From the Archives: Navigating Butch/Femme After the Death of Leslie Feinberg


When word reached me on Monday afternoon that Leslie Feinberg had died, I felt as though the air had been ripped from my lungs. Perched on a couch in the women’s studies lounge after my morning class, I read the text message from my partner and found myself speechless, and then compelled to speech – who could I tell who would understand the depth of loss I was feeling in this moment? While it would seem that a women’s studies department would be an ideal place to mourn the loss of such an important writer and activist, instead I struggled to pin down a classmate among those filtering in and out of the lounge who might understand how I was feeling. Even the faculty I spoke to did not know Feinberg had been ill. In what could have been a moment of community gathering, I felt deeply alone. I felt the weight of a significant political shift.

The reality is that Feinberg’s death is not just a devastating loss for many in the LGBT community, but also that this moment marks something of an historical turning point in the world of identity. An old school butch who came up in bars and factories, Feinberg was one of a dying breed. She and her partner, poet Minnie Bruce Pratt, were an old school butch/femme couple. And while Pratt survives (an icon in her own right), I find myself asking, where can young butches and femmes look now and see themselves reflected back? Standing here in my mid-twenties, butch/femme seems to be a sadly waning culture.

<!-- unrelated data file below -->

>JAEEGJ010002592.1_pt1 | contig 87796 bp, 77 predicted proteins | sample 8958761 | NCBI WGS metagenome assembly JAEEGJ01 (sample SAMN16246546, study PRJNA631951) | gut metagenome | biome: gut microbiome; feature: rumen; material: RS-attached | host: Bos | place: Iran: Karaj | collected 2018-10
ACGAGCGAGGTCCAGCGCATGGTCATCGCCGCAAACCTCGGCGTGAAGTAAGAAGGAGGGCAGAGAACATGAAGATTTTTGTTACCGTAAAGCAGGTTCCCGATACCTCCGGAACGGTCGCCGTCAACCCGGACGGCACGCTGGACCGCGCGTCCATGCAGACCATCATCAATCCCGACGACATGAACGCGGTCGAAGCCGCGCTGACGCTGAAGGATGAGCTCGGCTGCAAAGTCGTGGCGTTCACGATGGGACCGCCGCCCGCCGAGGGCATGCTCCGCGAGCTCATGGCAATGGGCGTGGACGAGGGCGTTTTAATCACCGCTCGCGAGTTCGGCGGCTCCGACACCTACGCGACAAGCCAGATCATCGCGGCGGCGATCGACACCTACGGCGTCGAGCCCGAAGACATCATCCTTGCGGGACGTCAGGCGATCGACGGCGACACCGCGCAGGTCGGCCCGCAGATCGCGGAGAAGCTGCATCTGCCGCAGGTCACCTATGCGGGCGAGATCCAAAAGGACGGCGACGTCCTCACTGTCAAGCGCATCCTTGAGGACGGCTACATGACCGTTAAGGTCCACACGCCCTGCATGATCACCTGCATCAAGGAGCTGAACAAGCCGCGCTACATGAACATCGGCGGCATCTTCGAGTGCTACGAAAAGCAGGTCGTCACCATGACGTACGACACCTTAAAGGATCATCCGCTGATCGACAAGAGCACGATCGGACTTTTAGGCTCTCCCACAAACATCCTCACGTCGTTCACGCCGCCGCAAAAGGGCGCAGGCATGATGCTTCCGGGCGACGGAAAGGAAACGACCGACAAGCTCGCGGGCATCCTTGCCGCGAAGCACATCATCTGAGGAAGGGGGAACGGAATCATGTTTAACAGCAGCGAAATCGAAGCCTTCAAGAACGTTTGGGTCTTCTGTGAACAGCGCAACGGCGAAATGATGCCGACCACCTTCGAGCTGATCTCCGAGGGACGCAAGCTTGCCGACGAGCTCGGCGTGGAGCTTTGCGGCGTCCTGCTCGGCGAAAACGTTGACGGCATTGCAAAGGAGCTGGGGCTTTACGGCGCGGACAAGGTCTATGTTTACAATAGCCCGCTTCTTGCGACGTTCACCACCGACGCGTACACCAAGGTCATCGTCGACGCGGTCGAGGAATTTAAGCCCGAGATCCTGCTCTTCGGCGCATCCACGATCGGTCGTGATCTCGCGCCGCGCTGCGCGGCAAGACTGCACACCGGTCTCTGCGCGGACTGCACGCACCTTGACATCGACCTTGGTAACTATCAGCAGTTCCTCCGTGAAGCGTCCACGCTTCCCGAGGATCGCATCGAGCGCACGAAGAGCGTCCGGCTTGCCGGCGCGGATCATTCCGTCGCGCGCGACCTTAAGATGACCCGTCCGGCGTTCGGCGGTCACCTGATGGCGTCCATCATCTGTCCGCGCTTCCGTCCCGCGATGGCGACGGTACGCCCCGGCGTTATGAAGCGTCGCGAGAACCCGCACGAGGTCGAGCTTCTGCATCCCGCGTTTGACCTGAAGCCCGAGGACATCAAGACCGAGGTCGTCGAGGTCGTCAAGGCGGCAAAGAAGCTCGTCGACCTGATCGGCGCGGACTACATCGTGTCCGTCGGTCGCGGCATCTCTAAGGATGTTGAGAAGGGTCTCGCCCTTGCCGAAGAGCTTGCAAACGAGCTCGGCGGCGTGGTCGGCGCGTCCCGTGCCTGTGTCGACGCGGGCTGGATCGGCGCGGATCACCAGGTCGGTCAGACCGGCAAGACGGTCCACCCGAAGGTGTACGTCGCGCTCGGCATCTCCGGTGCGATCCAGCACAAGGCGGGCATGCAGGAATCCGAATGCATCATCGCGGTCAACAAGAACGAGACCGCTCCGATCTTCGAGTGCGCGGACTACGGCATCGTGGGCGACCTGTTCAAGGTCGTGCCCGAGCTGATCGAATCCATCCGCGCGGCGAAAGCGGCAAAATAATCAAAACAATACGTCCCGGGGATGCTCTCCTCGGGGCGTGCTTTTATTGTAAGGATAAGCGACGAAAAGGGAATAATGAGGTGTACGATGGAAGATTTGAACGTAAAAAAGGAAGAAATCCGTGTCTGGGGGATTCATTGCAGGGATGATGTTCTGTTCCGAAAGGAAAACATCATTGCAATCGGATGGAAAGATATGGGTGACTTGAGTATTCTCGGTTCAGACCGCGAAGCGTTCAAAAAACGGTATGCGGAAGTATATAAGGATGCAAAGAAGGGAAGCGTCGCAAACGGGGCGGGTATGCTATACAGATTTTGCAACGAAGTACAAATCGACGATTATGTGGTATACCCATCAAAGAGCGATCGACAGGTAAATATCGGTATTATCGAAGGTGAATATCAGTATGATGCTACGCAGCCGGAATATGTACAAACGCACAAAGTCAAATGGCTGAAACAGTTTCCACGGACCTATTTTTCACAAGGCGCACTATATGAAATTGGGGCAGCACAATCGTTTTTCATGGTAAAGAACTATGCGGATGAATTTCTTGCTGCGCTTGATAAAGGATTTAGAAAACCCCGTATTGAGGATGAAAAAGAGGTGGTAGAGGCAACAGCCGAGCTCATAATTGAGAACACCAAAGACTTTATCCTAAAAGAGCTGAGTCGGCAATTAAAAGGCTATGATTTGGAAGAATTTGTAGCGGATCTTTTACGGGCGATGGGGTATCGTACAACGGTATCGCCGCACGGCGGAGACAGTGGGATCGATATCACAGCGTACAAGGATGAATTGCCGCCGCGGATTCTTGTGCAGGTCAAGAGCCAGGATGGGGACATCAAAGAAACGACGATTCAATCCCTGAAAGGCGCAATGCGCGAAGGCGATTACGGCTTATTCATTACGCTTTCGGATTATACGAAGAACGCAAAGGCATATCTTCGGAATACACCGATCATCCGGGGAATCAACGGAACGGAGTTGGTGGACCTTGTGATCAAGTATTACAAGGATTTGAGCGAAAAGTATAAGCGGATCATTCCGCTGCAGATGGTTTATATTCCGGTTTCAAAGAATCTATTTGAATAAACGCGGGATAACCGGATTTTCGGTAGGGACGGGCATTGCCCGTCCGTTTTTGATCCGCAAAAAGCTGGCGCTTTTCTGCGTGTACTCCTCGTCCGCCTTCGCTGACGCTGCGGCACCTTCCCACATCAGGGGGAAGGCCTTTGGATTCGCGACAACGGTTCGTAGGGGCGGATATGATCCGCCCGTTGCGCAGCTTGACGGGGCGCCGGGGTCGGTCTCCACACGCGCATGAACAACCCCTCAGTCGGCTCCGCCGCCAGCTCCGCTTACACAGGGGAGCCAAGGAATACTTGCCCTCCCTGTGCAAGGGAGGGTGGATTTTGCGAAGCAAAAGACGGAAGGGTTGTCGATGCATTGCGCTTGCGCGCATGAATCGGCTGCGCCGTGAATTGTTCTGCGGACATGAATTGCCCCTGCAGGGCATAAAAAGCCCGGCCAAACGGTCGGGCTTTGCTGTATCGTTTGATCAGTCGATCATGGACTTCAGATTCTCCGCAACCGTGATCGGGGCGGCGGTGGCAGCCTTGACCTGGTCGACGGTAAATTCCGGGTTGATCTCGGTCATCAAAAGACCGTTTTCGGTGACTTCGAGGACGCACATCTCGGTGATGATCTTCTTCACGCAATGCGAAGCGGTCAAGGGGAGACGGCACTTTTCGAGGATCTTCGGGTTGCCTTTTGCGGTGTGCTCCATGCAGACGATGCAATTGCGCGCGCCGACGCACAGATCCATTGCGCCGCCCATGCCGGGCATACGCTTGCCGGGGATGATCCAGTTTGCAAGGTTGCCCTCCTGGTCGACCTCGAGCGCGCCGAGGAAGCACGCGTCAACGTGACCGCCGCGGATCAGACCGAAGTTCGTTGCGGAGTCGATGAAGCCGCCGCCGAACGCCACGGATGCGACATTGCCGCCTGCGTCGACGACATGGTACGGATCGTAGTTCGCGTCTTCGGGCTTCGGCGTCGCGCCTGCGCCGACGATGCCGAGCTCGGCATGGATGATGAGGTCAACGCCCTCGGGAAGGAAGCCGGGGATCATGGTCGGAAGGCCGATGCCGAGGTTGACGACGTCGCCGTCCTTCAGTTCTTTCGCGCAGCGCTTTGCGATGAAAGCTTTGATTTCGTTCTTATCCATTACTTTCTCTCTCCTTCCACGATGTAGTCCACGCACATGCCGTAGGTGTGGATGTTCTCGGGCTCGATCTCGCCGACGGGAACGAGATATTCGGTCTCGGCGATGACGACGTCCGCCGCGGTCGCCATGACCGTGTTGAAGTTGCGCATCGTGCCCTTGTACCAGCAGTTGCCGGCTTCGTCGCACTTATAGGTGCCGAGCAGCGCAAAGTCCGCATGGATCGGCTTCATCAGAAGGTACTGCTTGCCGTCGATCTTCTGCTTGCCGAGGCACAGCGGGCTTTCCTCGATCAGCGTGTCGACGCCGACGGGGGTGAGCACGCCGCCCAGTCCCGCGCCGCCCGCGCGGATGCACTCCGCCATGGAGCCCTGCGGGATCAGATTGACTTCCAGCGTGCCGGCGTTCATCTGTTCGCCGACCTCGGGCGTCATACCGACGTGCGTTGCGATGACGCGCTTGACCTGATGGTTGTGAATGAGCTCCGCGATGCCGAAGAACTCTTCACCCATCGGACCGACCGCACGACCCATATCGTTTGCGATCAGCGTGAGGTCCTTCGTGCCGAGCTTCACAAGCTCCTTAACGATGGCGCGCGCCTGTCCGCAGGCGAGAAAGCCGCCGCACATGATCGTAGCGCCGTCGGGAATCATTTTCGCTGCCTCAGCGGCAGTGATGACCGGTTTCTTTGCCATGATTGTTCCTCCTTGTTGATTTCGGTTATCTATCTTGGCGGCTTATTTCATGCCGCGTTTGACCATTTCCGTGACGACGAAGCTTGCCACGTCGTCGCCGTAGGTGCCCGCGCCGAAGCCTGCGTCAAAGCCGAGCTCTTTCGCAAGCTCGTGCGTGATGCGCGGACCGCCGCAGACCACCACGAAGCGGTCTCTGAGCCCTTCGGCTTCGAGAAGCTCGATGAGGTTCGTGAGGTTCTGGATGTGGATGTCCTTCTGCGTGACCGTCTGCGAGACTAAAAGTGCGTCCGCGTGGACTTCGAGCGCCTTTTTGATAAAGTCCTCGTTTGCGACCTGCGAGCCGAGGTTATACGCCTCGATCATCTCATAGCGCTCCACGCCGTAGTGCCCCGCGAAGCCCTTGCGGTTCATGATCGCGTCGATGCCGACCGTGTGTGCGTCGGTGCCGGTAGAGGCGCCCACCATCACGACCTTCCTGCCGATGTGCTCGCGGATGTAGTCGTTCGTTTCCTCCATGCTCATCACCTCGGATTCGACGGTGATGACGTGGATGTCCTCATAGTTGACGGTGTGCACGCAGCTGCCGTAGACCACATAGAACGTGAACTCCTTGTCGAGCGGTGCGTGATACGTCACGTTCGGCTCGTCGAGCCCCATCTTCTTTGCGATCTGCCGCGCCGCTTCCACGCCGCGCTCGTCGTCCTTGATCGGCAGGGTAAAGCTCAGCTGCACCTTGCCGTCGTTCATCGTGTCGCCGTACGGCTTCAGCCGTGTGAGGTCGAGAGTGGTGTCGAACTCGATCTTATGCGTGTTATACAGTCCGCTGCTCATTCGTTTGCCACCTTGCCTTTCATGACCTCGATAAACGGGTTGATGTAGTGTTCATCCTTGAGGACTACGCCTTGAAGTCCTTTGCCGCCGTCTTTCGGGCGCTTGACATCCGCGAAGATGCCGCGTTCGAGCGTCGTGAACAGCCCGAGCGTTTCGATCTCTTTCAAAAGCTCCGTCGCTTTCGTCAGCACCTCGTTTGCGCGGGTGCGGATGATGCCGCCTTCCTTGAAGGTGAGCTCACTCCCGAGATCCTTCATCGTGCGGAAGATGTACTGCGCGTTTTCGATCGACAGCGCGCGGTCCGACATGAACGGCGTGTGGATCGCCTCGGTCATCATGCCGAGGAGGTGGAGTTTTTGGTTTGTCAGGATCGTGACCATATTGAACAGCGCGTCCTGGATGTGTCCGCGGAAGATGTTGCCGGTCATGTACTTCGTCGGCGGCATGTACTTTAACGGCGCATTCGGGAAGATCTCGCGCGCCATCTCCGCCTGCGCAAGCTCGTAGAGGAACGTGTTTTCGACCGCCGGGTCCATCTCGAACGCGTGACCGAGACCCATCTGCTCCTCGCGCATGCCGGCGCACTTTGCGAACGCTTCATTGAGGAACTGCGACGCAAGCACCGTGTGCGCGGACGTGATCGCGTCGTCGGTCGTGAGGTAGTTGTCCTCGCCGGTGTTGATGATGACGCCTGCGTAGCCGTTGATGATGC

I pose this question with the fact in mind that there are simply fewer and fewer young people of my generation who identify with the historic butch/femme paradigm. I myself stumbled into femme identity sometime around 2010 after spending high school and the beginning of college mucking around with unsatisfying and unsuccessful androgyny and a general inclination towards the masculine, though not particularly butch, all for the sake of visibility. After that, femme was a blessing, an identity that slipped on naturally. I donned it gratefully. Since then, although I have found pockets of young femmes in places like Tumblr, the primary personal presentation style among my peers continues to lean towards the same androgyny I couldn’t make fit. It was not uncommon at my women’s college to perform a double take at the passing of a preteen boy, easily mistaking them for gay or queer college girls. Androgyny seems to be the modern model. There is nothing wrong with that, but it isn’t what I want or who I am. Moreover, it isn’t where we come from.

Butch/femme came along with a certain necessity in earlier decades. Without it, you were illegible in the bar scene, raising suspicion that perhaps you were an intruder, liable to be reporting illegal activitiessuch as dancing with a partner of the same sexto the police. This mode of coupling was also in many ways an economic necessitythe illegibility of femmes as lesbians helped them maintain job security in ways that were difficult for butches to attain. Somewhat later, second wave feminism caused butch/femme to take a political hit as femmes were accused of buying into the patriarchy, butches of aping men, and the butch/femme pairing of cleaving too closely to the model of heterosexual couples. This didn’t mean that butch/femme went away, but the criticisms were strong. Indeed, the second wave marks one of the early moments during which androgyny became something of the rule for gender.